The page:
A living beneficiary named your IRA beneficiary is guaranteed the stretch IRA if they want it. They are allowed to stretch required distributions over their life expectancy using the IRS Single Life Expectancy Table. This is a far better option that having the IRA funds funnel through the estate.

- By Joe Cicchinelli and Jared Trexler

Aggregating Inherited IRAs

aggregating inherited IRAsThe question came up recently about combining inherited IRAs. The general rule is that you can combine IRAs that you have inherited from the same person. So if you inherited two IRAs from your Mom, you could combine them into one inherited IRA. But if you inherited an IRA from your Mom and inherited an IRA from your Dad, you could not combine them. Sounds simple, right? Let’s take a look at some scenarios.

Dad had two IRAs when he died. The beneficiary form for one IRA names his children. The beneficiary form for the other account names a trust (or the estate). The IRA will be distributed out of the trust into inherited IRAs for the children who are the beneficiaries of the trust (or the estate). You now have two IRAs that you have inherited from Dad – or do you? These IRAs should generally not be combined for two reasons. One, technically you have two different beneficiaries – you and the trust (or the estate). Two, unless you are the oldest trust (or estate) beneficiary, you will have two different life expectancies for the two inherited IRAs – one will use your single life expectancy, the other will use the single life expectancy of the oldest trust (or estate) beneficiary.

Mom had two IRAs when she died. One was her own IRA that names you as the beneficiary. The other was the IRA she inherited from her sister where she has named you as the beneficiary. These inherited IRAs cannot be combined. Here you will definitely have two different life expectancies. On the IRA you inherited from Mom, you will use your own life expectancy using your age in the year after Mom died. On the IRA that Mom inherited from her sister, you will continue to use Mom’s remaining life expectancy.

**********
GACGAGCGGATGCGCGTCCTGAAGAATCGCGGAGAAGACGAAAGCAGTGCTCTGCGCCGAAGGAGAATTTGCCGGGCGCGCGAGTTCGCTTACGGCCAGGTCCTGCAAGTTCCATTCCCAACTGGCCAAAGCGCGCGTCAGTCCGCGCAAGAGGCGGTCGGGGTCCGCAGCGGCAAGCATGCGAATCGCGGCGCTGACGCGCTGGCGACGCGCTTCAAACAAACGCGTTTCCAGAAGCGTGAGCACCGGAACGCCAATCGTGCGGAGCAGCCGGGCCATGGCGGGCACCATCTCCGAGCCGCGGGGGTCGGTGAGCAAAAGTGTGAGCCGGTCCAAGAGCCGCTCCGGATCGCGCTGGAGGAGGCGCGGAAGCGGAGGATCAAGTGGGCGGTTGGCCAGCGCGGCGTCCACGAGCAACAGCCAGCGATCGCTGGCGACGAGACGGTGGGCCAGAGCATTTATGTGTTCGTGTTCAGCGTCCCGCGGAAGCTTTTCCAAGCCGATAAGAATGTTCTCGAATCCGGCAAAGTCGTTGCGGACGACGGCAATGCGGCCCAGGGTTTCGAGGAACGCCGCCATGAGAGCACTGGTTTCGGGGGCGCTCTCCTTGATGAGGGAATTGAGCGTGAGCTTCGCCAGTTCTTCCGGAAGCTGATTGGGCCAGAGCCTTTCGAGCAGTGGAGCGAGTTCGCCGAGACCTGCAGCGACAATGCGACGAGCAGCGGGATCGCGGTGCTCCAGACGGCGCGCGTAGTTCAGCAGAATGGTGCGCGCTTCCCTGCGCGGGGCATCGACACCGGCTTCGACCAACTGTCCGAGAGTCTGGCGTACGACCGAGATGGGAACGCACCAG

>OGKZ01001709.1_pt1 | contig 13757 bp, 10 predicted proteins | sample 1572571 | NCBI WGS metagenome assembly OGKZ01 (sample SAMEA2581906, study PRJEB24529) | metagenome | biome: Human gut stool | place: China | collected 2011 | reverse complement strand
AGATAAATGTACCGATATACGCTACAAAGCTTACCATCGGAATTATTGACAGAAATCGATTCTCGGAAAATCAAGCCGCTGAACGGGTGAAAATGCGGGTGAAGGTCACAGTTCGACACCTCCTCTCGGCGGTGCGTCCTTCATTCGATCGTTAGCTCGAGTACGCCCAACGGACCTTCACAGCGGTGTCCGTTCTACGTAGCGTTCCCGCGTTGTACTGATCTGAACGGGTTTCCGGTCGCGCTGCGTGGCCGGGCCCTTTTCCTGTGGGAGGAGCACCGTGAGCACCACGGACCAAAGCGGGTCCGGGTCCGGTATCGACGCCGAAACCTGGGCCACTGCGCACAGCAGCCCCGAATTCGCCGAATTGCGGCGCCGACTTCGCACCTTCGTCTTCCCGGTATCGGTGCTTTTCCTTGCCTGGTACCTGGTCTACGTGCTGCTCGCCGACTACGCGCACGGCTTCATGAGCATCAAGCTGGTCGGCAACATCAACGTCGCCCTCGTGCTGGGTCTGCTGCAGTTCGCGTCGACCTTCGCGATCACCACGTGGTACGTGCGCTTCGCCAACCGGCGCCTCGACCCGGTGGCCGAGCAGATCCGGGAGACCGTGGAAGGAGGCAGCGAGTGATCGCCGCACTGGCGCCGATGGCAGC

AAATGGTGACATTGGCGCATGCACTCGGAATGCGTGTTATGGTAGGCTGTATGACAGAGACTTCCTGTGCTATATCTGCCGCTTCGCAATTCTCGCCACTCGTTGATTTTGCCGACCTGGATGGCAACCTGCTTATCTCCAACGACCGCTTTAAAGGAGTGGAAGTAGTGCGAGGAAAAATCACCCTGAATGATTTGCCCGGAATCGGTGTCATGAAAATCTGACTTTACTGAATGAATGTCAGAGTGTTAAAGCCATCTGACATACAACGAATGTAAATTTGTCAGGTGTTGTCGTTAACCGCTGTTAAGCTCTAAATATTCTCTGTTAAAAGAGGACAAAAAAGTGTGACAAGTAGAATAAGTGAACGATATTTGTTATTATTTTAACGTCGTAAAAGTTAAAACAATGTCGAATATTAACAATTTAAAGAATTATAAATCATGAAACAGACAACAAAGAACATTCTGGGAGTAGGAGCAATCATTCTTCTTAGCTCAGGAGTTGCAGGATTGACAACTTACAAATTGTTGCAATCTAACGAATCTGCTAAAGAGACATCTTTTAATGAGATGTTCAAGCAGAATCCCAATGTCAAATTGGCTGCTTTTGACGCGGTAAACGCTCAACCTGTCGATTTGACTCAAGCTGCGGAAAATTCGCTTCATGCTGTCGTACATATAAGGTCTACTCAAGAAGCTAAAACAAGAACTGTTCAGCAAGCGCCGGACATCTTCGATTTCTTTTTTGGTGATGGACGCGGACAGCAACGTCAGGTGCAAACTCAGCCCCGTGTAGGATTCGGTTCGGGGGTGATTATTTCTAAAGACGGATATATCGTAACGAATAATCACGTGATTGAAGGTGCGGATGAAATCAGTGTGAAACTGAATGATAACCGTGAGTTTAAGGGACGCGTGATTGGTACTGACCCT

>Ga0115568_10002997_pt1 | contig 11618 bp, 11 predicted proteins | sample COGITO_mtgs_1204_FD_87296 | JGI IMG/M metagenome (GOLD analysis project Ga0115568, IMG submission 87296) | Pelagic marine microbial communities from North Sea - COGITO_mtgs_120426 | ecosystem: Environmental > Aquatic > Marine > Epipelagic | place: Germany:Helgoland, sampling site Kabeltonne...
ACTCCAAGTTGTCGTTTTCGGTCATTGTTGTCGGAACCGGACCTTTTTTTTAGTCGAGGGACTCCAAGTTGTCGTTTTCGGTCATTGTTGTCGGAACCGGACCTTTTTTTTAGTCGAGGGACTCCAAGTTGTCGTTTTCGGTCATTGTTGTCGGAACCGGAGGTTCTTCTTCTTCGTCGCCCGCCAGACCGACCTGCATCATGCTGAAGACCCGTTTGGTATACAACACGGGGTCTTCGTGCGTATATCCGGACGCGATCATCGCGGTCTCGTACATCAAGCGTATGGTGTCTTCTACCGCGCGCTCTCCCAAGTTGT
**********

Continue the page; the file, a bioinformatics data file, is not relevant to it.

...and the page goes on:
One final example; your uncle has an IRA that names you and your sister as the beneficiaries. Your sister dies two months after your uncle dies. You now inherit the entire IRA, both your half and your sister’s half. Again you will have two different life expectancies. You will be able to use your own age for your half of the IRA. On the other half you will have to use your sister’s age since she was alive on the date your uncle died. You will not be able to combine these IRAs.

In all of these scenarios the RMD will have to be calculated and distributed separately for each IRA. You can never take the RMD for an inherited IRA from an IRA that you own or vice versa. IRAs inherited by non-spouse beneficiaries have RMDs beginning in the year after the death of the account owner regardless of the age of the beneficiary. Beneficiaries under the age of 59 ½ never have to pay the 10% early distribution penalty. But if they do not take their required distribution, they will be subject to the 50% penalty for a missed distribution.